Code To Live: Jay Wren on the Boo Programming Language

As many of you know, I’ve been playing with Dynamic languages with the DLR (Dynamic Language Runtime). It’s fun learning about new languages. Furthering that goal, I had the pleasure to sit down with Jay Wren about the Boo Programming Language and interview him for Code to Live. I intended to make it a 8-10 minute interview and cut him off so that I had very little editing to do. 46 minutes later, I cut off the camera. It was a fun interview with lots of code. I found out that the language is a dynamic language but it’s statically types. I thought that was an interesting twist on the language scenario. The syntax is based on C#, Python and even F# pulling a lot of the best practices from each of these languages. The most fascinating part of the language, however, is it’s extreme extensibility. The first example that Jay showed me was how to extend the language itself with With block style syntax ala VB.

I’m a better .NET programmer because of the things that I’ve learned about Ruby, Python and now Boo. I really understand the C# 3.0 features that are coming such extension methods. I understand how LINQ works better as a result of these languages. I’m thrilled!

I challenge each of you to investigate a new language. If nothing else, it will change your perceptions and improve your ability to write code in your primary language.

Check out the show and let me know if Boo is the next language for you to check out…

Code To Live: Jay Wren on the Boo Programming Language

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Day of .Net in Ann Arbor Fall 2007

 Day of .Net May 5, 2007 - See You there!This past weekend I was privileged to attend and speak at the third iteration of the Day of .NET. I was one of the original organizers of the Day of .NET along with John Hopkins and Jason Follas a year and a half ago. They have far surpassed the original vision which was to just do a cool event for South-Eastern Michigan. The Ann Arbor Day of .NET is now one of the staple events in SE Michigan and they have moved it up to an every 6 month cadence.It’s even being exported to a number of other locations including Grand Rapids and Memphis.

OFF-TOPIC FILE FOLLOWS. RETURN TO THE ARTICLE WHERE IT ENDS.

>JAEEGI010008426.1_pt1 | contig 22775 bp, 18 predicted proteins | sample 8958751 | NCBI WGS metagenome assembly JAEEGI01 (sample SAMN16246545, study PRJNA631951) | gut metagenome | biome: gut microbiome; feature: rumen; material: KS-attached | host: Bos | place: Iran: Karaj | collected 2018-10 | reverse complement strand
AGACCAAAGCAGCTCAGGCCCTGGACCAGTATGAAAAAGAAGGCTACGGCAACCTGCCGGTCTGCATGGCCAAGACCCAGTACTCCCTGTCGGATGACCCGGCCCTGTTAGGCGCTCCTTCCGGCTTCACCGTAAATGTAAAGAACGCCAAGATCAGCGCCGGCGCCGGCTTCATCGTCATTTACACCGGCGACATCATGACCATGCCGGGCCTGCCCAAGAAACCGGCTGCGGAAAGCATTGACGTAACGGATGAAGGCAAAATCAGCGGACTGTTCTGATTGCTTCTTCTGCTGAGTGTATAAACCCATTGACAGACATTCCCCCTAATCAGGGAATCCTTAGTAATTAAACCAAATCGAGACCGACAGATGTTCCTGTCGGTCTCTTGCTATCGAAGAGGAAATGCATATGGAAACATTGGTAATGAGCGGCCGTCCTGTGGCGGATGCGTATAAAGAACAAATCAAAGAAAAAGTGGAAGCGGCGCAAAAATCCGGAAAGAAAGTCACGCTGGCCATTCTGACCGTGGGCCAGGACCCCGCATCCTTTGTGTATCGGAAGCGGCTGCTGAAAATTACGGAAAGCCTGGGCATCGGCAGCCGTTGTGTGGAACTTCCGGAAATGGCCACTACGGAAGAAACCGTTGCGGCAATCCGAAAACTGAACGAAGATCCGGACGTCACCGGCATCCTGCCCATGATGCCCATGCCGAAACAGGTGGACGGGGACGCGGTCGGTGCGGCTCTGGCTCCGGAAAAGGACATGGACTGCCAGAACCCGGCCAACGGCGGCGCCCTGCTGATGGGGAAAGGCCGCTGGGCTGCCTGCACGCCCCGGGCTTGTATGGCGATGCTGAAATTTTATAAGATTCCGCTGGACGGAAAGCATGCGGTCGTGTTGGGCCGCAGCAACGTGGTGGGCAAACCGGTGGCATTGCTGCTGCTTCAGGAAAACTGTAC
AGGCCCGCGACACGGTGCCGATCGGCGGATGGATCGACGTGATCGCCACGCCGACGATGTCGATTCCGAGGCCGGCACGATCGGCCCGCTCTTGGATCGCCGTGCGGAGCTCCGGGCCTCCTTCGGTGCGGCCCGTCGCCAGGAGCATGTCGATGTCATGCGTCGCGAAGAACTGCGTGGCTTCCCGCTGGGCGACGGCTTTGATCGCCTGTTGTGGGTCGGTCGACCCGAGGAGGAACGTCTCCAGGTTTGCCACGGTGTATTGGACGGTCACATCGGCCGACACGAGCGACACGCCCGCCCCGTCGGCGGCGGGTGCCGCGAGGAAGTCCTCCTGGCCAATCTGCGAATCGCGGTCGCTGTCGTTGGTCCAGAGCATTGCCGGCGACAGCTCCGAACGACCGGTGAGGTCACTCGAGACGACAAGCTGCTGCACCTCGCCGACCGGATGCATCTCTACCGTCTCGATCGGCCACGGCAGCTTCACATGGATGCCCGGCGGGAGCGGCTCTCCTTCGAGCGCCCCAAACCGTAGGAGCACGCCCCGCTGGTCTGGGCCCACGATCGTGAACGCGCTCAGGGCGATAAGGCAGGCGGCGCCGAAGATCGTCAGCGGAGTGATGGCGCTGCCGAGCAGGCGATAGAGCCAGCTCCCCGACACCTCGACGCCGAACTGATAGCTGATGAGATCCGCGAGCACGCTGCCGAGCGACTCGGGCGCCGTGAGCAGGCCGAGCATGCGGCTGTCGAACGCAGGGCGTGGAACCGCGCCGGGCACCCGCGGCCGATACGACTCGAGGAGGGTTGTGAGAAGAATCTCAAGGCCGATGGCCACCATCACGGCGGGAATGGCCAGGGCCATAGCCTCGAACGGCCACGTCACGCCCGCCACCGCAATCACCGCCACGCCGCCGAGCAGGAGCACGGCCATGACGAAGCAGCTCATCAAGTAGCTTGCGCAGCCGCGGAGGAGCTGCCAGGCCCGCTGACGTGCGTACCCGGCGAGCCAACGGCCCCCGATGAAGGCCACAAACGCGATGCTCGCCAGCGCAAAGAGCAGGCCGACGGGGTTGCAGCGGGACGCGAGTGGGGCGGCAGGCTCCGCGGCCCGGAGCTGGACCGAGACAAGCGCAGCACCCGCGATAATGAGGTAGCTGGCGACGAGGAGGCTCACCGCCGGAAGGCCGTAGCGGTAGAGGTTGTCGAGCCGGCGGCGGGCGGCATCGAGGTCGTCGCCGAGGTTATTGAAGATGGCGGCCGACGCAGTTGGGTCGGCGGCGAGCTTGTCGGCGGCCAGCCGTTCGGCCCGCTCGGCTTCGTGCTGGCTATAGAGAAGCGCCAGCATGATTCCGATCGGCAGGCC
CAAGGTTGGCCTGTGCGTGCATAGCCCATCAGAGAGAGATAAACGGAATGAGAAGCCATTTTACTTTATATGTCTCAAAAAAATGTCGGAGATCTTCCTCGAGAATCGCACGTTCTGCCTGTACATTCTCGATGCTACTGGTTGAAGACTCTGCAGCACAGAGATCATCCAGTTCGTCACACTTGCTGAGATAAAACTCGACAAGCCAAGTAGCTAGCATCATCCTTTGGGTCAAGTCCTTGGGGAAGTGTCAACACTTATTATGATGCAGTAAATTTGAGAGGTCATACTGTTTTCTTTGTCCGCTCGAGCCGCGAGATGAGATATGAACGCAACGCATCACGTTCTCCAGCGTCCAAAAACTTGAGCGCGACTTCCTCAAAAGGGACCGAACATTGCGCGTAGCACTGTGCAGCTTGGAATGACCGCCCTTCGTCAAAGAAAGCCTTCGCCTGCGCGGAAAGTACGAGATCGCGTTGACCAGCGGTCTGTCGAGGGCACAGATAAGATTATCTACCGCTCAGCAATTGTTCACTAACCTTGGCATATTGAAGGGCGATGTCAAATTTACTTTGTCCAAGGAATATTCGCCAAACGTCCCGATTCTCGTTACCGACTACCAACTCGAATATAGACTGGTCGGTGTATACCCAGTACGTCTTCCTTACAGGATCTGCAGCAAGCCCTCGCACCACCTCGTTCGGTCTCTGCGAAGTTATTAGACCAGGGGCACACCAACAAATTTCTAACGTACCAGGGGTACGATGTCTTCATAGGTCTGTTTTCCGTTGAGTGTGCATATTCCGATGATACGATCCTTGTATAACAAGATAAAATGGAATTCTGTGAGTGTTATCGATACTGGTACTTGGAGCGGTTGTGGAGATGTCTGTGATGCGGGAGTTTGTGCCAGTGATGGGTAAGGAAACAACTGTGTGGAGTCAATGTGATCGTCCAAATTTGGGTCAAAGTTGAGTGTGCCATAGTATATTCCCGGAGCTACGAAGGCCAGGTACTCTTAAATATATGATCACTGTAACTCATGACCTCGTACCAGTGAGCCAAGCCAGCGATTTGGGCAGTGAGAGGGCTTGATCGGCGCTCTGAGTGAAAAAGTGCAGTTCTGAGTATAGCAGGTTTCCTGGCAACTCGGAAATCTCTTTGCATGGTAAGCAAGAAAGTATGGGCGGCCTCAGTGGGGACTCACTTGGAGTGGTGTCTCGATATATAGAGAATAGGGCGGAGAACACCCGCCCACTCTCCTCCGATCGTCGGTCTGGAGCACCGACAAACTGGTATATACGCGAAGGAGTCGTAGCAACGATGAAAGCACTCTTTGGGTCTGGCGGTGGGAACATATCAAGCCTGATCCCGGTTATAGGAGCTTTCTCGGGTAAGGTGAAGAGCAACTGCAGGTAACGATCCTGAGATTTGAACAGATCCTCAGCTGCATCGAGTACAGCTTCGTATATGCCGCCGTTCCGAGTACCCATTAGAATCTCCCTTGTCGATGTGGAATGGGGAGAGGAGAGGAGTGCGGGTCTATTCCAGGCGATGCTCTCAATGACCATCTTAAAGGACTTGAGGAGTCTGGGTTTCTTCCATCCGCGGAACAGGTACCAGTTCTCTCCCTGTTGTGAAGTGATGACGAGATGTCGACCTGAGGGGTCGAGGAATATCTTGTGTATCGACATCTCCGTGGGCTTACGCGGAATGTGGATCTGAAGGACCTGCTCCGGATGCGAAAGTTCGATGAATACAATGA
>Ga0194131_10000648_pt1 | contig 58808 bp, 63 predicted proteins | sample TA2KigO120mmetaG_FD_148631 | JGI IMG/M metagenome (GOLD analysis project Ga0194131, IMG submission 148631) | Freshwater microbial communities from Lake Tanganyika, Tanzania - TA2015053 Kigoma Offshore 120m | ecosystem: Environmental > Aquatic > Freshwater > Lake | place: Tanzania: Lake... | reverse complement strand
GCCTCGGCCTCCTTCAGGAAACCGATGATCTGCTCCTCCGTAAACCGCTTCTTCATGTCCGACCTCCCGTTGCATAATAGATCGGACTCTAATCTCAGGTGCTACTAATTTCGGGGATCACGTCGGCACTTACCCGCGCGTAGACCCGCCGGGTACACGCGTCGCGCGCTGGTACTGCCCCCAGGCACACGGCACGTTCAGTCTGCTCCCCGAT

The basic tenets are that:
A. Content is king. Over glitz and sponsors and everything else, this conference makes it’s mark by delivering rock solid content year after year. There were talks about .NET 3.0, WCF, LINQ, Astoria, Story Driven Design and Fitness, the Dynamic Language Runtime (my talk 🙂 – more on this topic coming soon), and even XNA. 20 sessions in all + 5 vendor driven half sessions. That’s a lot of fantastic content.

B. See rule A. 🙂

C. Leverage sponsors to cover the costs of the venue, food, T-shirts and more. I know that there’s been talk of requiring some type of registration fee of all the attendees. So far that’s not happened. There are a lot of benefits to the fee based attendance. It means that the variable costs (food, T-shirts and the like0 are covered based on the number of attendees rather that coming out of the flat fees that the sponsors have put in. There’s about 30-40% drop off from registration on free events. That’s because the people registered don’t have any skin in the game and decide that they don’t feel like it or it’s not a priority to show up. This is frustrating to all the organizers because it makes capacity planning really hard and it’s a slap in the face with all of the hard work that they’ve done to make this event amazing.

D. Nobody makes any money off of this. At different points, we discussed paying for different speakers to come in but we keep getting such great speakers that we haven’t ever resorted to that. I’m really hoping that we never have to. in the

E. Maintain your independence. While sponsored in part by Microsoft, there are many sponsors and none of them control the content or anything else – just get their name on the web site and other publicity. The independence of this conference and others like it is crucial. It means that they are able to take chances on “non-approved” content, maintain some level of credibility and attract an audience that would not be interested in a Microsoft or other sponsor driven marketing style event.